Water Remediation Summit at Georgica Pond
In recent years the waters of Georgica Pond, an estuarine pond along the South shore of eastern Long Island, have been subject to excessive nutrient loading. This has resulted in toxic algal blooms that have led to low dissolved oxygen and caused fish kills, as well as the deaths of household pets. To restore the pond’s natural function, a series of short term and long term actions are required to decrease nutrient inputs and filter the water that flows into the pond from shallow groundwater sources. The Chapman Perelman Foundation and the Friends of Georgica Pond have rallied around these water quality issues by engaging with and supporting the monitoring of the pond’s water quality by Dr. Christopher Gobler at SUNY Stonybrook. Their intent is to preserve and protect the Georgica pond ecosystem, “through science-based, watershed-wide policy and restoration” practices.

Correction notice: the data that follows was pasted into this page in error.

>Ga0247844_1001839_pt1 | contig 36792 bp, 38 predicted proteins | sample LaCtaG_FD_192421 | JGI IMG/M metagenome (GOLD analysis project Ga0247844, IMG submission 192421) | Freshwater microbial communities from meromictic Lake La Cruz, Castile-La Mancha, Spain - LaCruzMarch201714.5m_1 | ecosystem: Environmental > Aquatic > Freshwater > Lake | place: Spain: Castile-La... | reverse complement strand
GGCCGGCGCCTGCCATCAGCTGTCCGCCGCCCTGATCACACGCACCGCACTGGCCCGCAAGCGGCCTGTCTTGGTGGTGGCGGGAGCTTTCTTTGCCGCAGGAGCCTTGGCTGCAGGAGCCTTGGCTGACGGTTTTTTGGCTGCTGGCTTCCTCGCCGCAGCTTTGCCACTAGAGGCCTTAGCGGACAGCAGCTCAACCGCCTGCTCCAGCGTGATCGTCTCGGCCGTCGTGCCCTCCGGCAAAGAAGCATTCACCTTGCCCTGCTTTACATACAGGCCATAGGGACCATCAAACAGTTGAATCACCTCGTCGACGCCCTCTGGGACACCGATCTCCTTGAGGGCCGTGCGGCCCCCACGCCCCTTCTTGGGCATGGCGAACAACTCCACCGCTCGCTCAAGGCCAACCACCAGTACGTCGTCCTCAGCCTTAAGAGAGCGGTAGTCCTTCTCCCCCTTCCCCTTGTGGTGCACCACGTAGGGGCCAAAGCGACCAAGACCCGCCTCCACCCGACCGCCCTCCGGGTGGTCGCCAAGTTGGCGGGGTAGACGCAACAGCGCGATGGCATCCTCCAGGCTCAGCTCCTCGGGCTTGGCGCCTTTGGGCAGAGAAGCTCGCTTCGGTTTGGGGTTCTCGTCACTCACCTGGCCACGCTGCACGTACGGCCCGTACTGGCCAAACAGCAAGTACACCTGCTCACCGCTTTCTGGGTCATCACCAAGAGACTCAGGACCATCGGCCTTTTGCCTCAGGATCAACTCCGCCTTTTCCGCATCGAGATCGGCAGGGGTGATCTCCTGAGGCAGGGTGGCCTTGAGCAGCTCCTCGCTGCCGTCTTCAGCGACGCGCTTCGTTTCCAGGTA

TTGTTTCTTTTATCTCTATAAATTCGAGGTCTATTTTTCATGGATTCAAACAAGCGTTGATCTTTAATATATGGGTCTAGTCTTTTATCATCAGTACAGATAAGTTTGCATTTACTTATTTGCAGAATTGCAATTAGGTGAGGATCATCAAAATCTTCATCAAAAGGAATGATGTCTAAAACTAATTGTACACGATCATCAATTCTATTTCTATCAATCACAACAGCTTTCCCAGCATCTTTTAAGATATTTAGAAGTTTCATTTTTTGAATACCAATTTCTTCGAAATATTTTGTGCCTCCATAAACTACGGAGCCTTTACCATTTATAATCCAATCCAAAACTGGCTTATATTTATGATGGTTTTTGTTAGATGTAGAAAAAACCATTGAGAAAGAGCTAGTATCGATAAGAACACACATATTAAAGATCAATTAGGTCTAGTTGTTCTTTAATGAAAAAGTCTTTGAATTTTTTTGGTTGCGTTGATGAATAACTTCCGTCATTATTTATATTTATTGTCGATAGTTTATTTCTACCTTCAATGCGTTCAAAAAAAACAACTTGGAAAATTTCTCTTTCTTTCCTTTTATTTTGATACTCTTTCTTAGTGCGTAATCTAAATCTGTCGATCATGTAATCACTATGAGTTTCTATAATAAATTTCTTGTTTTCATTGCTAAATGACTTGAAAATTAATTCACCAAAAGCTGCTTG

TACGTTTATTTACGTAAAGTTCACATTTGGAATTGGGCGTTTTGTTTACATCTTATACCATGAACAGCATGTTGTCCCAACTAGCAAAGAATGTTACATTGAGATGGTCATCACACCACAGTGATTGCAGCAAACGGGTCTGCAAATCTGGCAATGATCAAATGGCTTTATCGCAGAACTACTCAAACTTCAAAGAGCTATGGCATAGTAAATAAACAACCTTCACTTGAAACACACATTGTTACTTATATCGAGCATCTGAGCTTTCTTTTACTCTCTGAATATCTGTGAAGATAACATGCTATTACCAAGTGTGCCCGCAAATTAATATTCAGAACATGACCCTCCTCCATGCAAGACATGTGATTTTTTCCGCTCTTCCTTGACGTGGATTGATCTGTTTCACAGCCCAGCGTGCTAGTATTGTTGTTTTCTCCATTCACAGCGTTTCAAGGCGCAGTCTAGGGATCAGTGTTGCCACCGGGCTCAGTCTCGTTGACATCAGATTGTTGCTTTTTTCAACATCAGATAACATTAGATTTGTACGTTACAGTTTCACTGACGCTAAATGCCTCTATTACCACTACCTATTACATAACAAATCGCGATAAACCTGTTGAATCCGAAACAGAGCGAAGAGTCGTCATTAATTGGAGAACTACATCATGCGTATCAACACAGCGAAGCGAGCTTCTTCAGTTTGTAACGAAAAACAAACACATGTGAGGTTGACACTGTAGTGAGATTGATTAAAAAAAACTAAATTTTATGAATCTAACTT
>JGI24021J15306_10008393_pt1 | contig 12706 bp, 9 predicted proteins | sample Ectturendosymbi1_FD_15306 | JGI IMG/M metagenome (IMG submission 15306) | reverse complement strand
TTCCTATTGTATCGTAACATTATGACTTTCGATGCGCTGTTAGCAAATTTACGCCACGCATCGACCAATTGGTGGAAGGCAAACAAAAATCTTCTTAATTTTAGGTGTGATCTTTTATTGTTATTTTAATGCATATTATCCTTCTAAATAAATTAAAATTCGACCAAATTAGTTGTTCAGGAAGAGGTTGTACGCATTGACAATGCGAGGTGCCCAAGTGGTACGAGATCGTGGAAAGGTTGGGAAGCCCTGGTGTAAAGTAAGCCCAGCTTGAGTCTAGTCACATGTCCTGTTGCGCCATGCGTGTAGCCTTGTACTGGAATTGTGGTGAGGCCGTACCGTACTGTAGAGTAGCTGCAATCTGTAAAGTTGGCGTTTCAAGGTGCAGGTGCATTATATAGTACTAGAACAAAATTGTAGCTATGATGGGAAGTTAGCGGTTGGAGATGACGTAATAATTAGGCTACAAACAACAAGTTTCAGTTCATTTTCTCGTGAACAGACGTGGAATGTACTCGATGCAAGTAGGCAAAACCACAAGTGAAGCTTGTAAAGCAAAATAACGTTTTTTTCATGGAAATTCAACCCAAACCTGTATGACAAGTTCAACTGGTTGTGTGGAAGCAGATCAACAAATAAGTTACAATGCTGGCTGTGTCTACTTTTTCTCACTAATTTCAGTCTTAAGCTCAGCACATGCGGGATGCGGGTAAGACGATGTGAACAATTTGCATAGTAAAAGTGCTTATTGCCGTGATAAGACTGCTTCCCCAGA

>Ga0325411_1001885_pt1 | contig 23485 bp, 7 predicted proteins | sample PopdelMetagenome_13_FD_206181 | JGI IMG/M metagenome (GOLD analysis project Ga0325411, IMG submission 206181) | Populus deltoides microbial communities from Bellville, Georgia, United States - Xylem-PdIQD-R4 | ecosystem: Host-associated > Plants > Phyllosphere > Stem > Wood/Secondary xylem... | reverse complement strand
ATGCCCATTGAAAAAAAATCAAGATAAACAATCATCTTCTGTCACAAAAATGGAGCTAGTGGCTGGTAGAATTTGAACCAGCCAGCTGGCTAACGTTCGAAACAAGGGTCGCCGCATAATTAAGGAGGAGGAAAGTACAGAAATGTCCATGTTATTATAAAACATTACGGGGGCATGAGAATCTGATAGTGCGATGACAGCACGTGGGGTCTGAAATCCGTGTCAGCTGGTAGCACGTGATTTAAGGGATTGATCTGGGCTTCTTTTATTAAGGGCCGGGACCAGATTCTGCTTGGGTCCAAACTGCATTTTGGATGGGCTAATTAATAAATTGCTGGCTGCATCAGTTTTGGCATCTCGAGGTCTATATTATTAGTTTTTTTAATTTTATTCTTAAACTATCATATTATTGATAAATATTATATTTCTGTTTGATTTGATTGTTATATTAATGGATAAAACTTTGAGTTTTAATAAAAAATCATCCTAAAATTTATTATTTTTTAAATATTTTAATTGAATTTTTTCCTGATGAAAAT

Biohabitats was honored to help the Chapman Perelman Foundation facilitate a Waterbody Remediation Invitational Summit. This summit brought together some of the leading thinkers and researchers in water quality remediation of sensitive ponds and estuaries. It included academics from such renowned institutions as Florida Gulf Coast University, UNC’s Institute of Marine Sciences, the University of Vermont, Rutgers, and the University of Wisconsin, as well as the head of the EPA’s Chesapeake Bay Program, researchers from Sandia National Laboratories, The Nature Conservancy, and environmental engineers and designers including Michael Ogden and John Todd, of OceanArks and Living Machines, and others from AECOM and Hazen and Sawyer.
The two-day workshop was an inspiring tour de force of knowledge-sharing and brainstorming that has provided the Foundation with a set of goals and initial projects that they can begin to move forward with, after the completion of a watershed-wide management plan.